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Sea Saw

Tara Judah of the 2014 attended a screening and discussion of Maximilian Leo's MY BROTHER'S KEEPER.


Producer Jonas Katzenstein and director Maximilian Leo with Matthijs Wouter Knol at the screening of MY BROTHER'S KEEPER

Maximilian Leo and his production partner Jonas Katzenstein met at a festival five years ago and soon after began developing the script for MY BROTHER'S KEEPER. The first film screening at Berlinale Talents, it was met by a warm welcome from a room full of this year's crop.

Visually the film is striking, but its tonally unsettling. Deadpan dialogue and lengthy pauses that are so often the mark of black comedy are present, but the depravity of its central characters makes laughter an unnerving response.

Brothers Gregor (Sebastian Zimmler) and Pietschi (Robert Finster) share very little in common but meet up annually to go sailing. When Pietschi disappears Gregor's curiosity leads him to a sexually violent relationship with Jule (Nadja Bobyleva). Trying to fill a void, Gregor moves beyond his safety zone with dangerous results.

Interspersed throughout the film are abstracted memories of Pietschi; photographs and home video break up the aesthetic in a way that suggests memory is often a burden. The result is a trifle self-indulgent but it works well enough against Leo’s alternating seedy red wash and heavy blue colour palette.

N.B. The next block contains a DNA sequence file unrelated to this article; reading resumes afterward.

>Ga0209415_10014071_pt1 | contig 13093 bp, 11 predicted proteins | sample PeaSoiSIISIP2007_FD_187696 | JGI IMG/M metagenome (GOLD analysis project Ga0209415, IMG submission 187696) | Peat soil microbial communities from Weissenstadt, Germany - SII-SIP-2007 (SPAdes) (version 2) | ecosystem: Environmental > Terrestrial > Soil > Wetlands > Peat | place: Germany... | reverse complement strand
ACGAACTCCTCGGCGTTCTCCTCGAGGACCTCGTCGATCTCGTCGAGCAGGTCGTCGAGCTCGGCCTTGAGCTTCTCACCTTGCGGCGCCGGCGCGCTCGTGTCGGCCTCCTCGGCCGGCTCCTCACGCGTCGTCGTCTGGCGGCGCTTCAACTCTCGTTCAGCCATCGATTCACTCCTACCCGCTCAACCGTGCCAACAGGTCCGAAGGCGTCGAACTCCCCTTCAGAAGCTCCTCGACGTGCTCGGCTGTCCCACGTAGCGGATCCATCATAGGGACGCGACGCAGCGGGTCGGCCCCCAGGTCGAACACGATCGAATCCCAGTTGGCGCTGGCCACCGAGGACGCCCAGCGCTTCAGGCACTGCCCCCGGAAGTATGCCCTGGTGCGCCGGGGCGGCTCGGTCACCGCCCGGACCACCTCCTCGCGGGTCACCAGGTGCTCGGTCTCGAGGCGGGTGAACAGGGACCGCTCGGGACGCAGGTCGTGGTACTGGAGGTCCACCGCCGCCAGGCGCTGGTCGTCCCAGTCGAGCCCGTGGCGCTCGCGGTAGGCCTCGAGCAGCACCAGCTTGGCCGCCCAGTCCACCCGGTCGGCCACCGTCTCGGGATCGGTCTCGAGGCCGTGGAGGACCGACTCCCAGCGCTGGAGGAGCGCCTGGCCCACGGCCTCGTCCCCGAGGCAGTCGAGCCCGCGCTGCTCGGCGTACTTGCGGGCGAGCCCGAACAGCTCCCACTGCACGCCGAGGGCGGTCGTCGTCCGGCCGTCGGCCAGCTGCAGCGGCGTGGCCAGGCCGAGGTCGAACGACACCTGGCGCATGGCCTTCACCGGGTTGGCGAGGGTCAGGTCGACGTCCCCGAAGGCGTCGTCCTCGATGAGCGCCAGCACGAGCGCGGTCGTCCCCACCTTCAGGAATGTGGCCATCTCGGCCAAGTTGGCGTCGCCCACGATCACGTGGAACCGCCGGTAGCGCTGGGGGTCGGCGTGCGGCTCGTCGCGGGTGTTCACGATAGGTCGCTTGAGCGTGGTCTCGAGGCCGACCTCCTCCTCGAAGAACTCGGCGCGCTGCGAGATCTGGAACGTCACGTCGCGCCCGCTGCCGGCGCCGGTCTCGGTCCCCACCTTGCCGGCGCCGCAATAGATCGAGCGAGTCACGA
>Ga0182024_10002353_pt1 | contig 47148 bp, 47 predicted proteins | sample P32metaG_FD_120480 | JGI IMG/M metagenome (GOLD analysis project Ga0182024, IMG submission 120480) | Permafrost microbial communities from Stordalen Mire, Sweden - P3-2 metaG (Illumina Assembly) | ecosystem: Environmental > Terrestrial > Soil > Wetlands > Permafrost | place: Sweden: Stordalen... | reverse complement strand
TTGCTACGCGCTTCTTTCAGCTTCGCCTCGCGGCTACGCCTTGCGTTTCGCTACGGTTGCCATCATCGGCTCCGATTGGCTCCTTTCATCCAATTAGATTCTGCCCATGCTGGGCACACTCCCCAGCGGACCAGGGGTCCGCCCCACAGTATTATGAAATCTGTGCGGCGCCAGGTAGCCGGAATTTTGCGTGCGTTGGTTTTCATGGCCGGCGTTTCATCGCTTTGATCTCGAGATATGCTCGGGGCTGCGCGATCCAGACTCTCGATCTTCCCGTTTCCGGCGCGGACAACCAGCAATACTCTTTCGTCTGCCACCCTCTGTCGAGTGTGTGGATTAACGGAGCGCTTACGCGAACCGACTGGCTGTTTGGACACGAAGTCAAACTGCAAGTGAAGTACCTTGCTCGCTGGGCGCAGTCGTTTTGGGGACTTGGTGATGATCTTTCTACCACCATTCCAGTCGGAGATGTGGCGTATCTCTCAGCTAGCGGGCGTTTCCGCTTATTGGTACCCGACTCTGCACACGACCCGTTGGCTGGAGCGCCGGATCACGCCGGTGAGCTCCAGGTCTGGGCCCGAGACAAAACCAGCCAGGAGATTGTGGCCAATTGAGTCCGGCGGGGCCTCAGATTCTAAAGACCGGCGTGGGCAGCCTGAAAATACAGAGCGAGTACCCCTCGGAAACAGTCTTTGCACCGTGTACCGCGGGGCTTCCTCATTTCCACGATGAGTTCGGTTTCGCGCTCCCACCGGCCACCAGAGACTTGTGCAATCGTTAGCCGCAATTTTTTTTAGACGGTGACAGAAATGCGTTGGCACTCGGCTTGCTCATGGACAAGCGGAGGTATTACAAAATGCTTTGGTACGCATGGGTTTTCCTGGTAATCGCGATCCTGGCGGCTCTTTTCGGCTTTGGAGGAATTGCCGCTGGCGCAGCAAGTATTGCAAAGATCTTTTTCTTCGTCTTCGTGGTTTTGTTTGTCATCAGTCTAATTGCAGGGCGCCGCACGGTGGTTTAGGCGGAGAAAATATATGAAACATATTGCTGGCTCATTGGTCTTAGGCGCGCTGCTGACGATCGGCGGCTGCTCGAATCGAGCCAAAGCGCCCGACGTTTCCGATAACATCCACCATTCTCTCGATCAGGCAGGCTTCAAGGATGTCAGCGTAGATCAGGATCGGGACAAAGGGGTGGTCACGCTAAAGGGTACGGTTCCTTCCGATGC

Following the screening Leo and Katzenstein were enthusiastically welcomed to the stage. Proud to have their film presented at the Berlinale – one of sixty-two in this year’s programme to be made by past years’ Talents – the pair grinned as they answered questions about their rewarding journey from idea to big screen.

The questions were clearly from young filmmakers: “How long did it take from script to screen?“, “Where was it shot?“ and “How much did production come in at?“. Their “quick and fast” production moved from first draft to screen in just three years, was shot in Cologne and had a budget of 800,000 Euros.

But even an audience full of filmmakers want more than just technical information, especially when the story has a mystery at its core. When asked if Pietschi drowned at sea, Leo answered, “I've promised my writer that I don't answer this question. But what I can tell you [is] that she, and us, we know.” The first lesson for this year's Talents was to leave some things to the imagination.



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